LN: She was absolutely as selective about her choice of paper as she was with other types of mediums. When she was drawing, even when it was a cheaper material, she bought very high-quality paper for charcoal and used full sheets of laid paper, a traditional choice that likely reflects her academic training. Laid paper has a ribbed texture that makes it ideal for holding that powdery medium and breaking up the surface in order to be able to show beautiful gradations of color.

SF: There’s also something physical about the way in which she made those early charcoals—she talks about working on the floor and being over the drawing.

From left: Georgia O’Keeffe. Blue #1; Blue #2; Blue #3; Blue #4. All 1916

From left: Georgia O’Keeffe. Blue #1; Blue #2; Blue #3; Blue #4. All 1916

“You have a sense that these were works she had to make. They engaged all of her.”

Laura Neufeld

LN: Yes, you have a sense that these were works she had to make. They engaged all of her. She’s composing these images from shapes that she sees in her mind—making the imagined real. It’s a physical process: You see the whole sweep of her arm making the marks, reinforcing a line to get it to be darker, and then using rags or erasers to lift media up to create a highlight or a lighter tone. That paper is really the perfect support to hold that kind of work, because it was thick enough and sturdy enough and good quality enough to withstand that type of physical working process.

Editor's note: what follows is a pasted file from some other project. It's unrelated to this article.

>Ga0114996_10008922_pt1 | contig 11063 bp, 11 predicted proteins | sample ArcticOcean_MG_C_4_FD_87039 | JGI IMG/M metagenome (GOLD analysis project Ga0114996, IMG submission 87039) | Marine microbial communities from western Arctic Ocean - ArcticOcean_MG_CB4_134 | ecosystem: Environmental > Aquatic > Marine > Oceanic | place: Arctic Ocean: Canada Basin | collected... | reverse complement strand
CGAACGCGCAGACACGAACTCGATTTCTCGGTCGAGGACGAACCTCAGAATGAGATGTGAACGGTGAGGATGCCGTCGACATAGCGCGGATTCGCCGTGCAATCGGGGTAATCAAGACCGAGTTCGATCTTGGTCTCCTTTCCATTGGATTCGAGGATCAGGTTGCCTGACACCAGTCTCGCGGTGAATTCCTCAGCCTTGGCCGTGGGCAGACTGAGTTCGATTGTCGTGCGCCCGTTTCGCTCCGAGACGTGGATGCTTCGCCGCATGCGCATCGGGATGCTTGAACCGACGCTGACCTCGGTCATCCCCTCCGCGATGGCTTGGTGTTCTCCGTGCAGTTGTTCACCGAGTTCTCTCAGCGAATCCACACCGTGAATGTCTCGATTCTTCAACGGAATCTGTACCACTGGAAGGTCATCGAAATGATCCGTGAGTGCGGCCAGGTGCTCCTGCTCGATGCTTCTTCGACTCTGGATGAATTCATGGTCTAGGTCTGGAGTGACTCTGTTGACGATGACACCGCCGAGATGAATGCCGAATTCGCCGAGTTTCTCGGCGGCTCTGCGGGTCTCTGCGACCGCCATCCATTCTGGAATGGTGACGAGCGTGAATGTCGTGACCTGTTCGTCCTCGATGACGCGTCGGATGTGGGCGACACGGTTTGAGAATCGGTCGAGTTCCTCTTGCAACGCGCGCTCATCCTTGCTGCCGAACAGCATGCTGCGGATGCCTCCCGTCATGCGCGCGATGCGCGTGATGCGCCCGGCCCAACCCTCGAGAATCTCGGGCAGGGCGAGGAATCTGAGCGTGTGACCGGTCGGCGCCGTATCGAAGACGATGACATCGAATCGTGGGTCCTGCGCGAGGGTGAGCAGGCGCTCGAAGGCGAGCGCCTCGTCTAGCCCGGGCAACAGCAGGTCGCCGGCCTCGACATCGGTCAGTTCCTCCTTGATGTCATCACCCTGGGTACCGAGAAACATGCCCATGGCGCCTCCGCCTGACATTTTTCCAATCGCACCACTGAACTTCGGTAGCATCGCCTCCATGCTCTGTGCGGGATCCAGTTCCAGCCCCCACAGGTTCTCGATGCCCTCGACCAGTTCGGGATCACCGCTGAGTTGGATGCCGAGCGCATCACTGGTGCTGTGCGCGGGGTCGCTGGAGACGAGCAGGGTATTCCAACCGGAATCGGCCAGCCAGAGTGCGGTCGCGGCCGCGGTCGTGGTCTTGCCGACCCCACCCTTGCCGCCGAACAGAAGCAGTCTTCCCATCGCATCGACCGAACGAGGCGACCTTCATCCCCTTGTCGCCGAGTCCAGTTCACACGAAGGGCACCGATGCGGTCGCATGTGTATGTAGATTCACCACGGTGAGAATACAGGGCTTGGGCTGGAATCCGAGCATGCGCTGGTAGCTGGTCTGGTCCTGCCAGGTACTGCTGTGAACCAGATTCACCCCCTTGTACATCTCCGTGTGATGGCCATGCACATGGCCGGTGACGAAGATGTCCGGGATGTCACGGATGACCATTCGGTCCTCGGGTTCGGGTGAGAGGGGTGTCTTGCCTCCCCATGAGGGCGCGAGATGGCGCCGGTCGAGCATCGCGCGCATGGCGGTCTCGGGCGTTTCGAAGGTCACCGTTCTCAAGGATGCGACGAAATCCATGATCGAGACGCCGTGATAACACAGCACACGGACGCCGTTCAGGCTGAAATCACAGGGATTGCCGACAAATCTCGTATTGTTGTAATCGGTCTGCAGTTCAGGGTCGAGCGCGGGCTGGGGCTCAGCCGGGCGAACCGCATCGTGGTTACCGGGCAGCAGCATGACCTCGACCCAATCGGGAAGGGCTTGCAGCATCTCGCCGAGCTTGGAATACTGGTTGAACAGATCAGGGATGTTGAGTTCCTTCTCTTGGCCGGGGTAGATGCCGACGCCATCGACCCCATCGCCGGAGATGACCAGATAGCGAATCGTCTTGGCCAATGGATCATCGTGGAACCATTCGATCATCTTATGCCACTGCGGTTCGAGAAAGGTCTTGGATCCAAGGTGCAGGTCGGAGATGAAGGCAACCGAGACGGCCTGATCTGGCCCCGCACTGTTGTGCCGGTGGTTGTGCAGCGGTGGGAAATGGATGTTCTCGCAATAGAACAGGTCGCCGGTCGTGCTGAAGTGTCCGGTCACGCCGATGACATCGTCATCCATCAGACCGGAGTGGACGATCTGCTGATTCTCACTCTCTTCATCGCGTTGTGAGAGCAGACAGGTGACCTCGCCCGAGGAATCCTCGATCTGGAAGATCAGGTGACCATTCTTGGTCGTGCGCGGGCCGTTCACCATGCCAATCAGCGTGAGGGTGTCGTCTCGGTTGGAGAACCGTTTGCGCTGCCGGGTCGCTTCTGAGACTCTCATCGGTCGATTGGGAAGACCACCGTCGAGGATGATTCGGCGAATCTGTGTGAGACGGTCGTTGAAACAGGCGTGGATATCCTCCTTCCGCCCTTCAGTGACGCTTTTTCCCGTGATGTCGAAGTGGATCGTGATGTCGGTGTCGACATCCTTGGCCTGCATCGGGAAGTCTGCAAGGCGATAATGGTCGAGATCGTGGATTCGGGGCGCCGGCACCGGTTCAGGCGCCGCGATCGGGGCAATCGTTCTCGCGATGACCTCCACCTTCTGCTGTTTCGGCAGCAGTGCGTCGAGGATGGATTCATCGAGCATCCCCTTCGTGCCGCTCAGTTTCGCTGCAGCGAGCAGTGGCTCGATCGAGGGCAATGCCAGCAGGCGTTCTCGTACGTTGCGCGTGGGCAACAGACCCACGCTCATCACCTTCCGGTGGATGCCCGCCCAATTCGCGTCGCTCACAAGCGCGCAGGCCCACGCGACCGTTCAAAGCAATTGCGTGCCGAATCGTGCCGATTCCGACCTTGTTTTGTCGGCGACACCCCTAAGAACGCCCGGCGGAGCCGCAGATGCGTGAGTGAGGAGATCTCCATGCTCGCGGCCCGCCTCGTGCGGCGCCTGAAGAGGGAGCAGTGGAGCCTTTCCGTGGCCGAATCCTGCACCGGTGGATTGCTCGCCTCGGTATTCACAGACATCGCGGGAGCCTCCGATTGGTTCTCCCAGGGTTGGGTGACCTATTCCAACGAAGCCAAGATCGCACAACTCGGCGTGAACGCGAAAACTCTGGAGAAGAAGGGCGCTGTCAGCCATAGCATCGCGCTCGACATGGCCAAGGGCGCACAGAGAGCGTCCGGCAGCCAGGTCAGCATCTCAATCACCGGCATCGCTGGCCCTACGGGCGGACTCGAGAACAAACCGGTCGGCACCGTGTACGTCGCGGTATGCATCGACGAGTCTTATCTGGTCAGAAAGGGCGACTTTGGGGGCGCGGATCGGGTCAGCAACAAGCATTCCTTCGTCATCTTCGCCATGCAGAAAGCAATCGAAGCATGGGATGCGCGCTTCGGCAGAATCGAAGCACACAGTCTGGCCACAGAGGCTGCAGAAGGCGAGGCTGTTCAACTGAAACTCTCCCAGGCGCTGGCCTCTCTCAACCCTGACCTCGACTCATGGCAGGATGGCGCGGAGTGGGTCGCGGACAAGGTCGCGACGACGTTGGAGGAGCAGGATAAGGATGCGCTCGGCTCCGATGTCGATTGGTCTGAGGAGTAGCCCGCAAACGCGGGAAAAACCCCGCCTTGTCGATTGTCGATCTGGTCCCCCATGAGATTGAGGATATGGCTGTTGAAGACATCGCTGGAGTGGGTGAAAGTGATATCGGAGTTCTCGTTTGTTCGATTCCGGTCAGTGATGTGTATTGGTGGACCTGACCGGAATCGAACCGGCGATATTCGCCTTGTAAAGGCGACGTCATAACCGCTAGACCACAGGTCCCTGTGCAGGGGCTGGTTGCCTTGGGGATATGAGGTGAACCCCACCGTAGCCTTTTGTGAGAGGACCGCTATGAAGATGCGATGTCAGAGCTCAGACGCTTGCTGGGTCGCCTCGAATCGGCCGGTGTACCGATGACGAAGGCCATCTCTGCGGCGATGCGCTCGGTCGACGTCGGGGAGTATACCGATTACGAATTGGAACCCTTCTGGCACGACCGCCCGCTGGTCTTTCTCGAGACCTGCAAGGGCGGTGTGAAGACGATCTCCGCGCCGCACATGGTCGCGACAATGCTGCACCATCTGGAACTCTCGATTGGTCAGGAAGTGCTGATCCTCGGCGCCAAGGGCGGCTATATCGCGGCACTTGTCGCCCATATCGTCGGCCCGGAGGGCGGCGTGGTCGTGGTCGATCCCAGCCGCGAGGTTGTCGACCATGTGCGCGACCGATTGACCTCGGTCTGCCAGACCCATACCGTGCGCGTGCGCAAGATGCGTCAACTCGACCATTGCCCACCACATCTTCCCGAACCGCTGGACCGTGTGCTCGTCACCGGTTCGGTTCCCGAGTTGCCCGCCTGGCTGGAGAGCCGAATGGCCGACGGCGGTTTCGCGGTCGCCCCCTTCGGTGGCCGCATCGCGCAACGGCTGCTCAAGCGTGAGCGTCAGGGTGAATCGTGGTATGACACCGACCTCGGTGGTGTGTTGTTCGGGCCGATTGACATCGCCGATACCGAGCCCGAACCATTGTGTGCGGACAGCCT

SF: O’Keeffe talked about both reveling in a cheap paper for certain watercolors, and she also experimented with a Japanese paper.

LN: She was definitely more open with her selection of paper for watercolors. She tried more things and seemed willing to accept more variation in the paper itself. But again, when you start looking closely, you also see that each paper was chosen for specific reasons. Most of O’Keeffe’s watercolors are on cheaper, student-grade paper. It was perfect for her because of its semi-absorbent quality, which allowed watercolor to be crisp, with defined brushstrokes. It also allowed her to blend and bleed strokes of color together to create saturated pools of color that would sit and dry on the surface. O’Keeffe wrote in a letter to Alfred Stieglitz that “a stack of [this paper] almost a foot tall makes her feel downright reckless,” and you can see the glee in the watercolors that she made on that paper, like the nude self-portraits or the Evening Star series, where she seems to be reveling in the watercolor and the way it flows over that surface. You can feel that she’s choosing quantity over quality at that moment. She also used a few different Japanese papers, and one paper is made from gampi fiber, which gives a smooth, beautiful sheen, but it is highly reactive to water, which makes it not an intuitive choice for watercolor.